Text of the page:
There is another objection, and a very practical one. The owner might be fighting for terms. Everyone who knows what goes on in connection with Bills upstairs knows that you very often fight, not because you hope you can defeat a Private Bill, but because you think that by fighting you may be able to extort better terms. Supposing that an offer is made of, say, £30,000 or £40,000, and the 1905 owner thinks he might get more, very often it would be worth the Minister's while to say, "Well, I will give you another £10,000 or £20,000," in order to save time so that this procedure might be used as a means of extorting a bigger price for the land. I think it is very unfortunate that such an Amendment should be inserted, and I find that a similar Amendment has been inserted later on. I shall not raise the same point later if I may be allowed to refer to it here. The same principle applies with regard to the Allotments Clause, where, again, it will not be possible to buy the land for allotments if the owner persists—and not merely the owner, but all others who have a right to protest. There might be some section opposed to this procedure, who might persist in their opposition and try to force the Minister to get a Provisional Order.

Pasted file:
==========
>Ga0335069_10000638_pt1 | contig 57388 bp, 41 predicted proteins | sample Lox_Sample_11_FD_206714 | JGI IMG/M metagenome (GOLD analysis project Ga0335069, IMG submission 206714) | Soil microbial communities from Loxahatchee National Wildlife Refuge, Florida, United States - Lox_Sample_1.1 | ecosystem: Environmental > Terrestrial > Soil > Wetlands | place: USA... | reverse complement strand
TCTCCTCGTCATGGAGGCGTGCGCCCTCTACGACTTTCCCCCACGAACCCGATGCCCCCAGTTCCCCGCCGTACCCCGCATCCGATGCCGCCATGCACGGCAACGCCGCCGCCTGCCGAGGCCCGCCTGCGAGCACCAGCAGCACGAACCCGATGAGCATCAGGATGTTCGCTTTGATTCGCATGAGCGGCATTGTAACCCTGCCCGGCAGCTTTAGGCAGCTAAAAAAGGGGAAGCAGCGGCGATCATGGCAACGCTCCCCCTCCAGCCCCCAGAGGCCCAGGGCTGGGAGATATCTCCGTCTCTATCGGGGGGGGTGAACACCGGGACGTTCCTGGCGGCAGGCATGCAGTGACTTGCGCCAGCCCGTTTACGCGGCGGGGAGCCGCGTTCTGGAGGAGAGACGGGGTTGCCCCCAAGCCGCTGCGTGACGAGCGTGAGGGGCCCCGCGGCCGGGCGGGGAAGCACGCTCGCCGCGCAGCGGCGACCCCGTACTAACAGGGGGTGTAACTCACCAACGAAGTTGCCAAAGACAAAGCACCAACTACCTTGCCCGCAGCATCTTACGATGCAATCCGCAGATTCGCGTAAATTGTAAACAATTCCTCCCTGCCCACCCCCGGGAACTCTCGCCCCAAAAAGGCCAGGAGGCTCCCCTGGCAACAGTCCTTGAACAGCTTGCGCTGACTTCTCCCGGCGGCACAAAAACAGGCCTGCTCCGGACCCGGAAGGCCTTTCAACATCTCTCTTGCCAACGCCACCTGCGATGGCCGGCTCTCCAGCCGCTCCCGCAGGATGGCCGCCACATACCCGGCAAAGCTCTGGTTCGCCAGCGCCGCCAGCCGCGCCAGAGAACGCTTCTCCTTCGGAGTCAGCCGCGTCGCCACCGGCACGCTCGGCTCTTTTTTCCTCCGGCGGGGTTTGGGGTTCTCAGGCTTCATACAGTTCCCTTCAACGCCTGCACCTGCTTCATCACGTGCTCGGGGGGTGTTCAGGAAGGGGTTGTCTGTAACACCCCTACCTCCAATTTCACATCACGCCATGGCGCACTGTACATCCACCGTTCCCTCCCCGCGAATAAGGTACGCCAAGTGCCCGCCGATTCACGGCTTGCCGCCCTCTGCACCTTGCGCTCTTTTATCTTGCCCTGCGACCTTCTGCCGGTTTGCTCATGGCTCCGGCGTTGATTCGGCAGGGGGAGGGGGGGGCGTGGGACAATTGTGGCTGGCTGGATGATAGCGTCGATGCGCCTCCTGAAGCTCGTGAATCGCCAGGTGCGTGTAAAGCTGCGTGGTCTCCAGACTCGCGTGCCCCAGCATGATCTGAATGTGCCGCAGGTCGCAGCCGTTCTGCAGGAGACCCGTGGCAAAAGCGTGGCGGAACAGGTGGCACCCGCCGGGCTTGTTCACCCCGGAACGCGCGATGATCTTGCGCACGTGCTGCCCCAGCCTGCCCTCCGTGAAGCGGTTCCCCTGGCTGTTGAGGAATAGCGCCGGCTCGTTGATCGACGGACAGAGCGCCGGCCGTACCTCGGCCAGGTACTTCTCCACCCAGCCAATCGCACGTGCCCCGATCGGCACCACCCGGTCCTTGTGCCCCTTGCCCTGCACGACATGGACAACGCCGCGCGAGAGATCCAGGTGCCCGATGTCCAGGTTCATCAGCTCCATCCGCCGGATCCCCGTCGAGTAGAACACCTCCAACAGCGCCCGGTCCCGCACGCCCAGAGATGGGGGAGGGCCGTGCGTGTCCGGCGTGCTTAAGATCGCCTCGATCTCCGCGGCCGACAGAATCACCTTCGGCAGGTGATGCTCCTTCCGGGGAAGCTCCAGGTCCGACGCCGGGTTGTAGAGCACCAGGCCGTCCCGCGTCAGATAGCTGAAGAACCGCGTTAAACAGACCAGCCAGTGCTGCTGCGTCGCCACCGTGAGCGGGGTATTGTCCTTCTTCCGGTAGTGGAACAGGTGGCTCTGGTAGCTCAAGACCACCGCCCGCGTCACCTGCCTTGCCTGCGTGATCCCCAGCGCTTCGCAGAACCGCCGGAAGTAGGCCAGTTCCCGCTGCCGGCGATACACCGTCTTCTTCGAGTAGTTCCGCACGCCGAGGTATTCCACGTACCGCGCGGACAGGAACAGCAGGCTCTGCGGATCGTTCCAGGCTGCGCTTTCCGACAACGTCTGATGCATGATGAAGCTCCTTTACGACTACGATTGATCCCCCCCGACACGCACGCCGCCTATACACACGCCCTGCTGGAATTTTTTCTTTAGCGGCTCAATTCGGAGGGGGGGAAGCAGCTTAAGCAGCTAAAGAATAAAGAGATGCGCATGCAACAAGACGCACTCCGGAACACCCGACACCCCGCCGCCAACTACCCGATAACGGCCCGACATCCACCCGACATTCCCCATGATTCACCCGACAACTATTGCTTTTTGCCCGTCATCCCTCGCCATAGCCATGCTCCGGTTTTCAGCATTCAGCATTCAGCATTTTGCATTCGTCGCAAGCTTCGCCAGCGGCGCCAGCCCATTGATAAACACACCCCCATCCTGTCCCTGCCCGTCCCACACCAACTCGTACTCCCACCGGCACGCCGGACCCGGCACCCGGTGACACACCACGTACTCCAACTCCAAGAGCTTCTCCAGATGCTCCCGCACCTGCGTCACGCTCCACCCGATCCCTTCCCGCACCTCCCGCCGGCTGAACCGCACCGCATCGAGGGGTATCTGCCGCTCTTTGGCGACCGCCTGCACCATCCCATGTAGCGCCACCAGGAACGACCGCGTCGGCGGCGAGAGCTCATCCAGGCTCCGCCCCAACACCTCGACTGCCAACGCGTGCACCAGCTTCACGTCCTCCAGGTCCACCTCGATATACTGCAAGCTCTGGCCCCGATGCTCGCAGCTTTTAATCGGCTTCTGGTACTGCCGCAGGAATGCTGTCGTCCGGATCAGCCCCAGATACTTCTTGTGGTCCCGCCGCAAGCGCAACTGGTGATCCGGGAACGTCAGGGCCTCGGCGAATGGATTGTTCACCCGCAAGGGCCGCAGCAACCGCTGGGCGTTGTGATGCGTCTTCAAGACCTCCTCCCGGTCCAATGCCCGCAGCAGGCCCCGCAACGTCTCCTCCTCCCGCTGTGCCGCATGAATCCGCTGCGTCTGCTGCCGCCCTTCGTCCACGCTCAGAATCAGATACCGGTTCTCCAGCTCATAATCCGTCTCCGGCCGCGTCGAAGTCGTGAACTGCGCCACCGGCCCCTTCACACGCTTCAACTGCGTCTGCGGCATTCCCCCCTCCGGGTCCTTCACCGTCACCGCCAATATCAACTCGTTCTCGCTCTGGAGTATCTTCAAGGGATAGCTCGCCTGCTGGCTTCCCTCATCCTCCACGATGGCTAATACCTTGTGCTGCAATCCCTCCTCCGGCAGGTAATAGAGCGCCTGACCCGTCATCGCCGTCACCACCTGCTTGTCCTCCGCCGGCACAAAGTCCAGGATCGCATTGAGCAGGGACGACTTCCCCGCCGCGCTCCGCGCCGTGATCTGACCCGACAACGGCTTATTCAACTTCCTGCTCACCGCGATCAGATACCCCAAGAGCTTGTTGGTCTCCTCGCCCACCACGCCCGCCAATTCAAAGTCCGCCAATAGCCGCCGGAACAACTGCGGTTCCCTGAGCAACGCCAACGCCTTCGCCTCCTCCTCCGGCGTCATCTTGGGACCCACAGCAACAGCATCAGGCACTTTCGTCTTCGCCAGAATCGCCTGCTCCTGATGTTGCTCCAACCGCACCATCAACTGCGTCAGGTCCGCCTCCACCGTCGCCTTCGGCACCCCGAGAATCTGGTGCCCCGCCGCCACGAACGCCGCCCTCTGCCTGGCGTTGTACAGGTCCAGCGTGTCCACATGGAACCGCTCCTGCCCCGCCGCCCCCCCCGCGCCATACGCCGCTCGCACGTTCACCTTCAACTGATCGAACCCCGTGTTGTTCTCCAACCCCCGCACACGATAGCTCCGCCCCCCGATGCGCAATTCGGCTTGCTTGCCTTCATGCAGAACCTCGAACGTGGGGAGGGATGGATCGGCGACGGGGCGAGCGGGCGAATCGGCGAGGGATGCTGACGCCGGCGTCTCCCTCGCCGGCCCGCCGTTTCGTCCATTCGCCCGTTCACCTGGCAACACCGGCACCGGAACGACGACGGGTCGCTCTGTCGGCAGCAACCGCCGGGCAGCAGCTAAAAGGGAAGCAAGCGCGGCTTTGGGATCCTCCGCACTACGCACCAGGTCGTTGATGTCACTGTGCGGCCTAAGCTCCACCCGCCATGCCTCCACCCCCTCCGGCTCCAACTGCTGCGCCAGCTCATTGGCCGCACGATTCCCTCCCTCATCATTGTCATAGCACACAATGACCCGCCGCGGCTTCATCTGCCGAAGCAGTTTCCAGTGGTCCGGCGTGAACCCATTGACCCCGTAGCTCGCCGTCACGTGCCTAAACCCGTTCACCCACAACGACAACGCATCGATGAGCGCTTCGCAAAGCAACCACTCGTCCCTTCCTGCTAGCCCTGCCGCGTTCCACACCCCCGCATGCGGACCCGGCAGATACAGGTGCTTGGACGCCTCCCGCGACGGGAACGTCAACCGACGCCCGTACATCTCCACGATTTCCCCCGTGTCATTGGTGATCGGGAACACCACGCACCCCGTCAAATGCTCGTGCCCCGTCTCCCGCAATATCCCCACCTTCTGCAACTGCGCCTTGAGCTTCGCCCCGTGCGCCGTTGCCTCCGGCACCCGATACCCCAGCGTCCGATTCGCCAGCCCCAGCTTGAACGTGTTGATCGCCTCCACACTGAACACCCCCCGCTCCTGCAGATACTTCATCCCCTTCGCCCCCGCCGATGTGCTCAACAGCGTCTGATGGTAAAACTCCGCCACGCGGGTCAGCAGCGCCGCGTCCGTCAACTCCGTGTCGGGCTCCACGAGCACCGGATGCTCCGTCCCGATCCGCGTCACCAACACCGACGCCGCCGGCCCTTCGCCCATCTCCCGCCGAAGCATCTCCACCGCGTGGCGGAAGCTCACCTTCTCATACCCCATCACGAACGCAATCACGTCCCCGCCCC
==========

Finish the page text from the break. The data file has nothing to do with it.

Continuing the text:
I know it can be said that they are running the risk that costs will be given against them, but it is not often that costs are given in these circumstances upstairs. Indeed, it is very rare. If the Opposition is really factious, I can understand a Committee upstairs saying that it is so factious that they will show their disapproval by imposing costs. But that is a very rare thing. If there is anything to investigate at all they will probably say, "We will not think it is a case of costs," so I do not think a man is running very great risk. I understand that the Minister has been having discussions and, for the benefit of those who think there is any mistake made by the right hon. Gentleman, I say at once that I knew nothing at all about it, otherwise I should have protested very strongly. The hon. Gentleman put up an excellent fight against great odds, but he has not the necessary experience to enable him to know altogether what the thing means. On the whole he has done well, and I will not carry my protest beyond that
§ Dr. ADDISON
I can quite understand the right hon. Gentleman's misgivings, and I sympathise with him, but this proviso was inserted with our assent. In the first place we shall have a very large amount of land obtainable by agreement and arbitration, certainly as much as will keep us occupied for two or three years. We have very large 1906 offers of suitable land, and I do not think there will be any great difficulty in arriving at a price. I am glad to say this particular point is more limited than appears at first sight. If a dispute arises as to price, it will be dealt with by arbitration in the ordinary way, and that kind of case will be ruled out from Provisional Order procedure.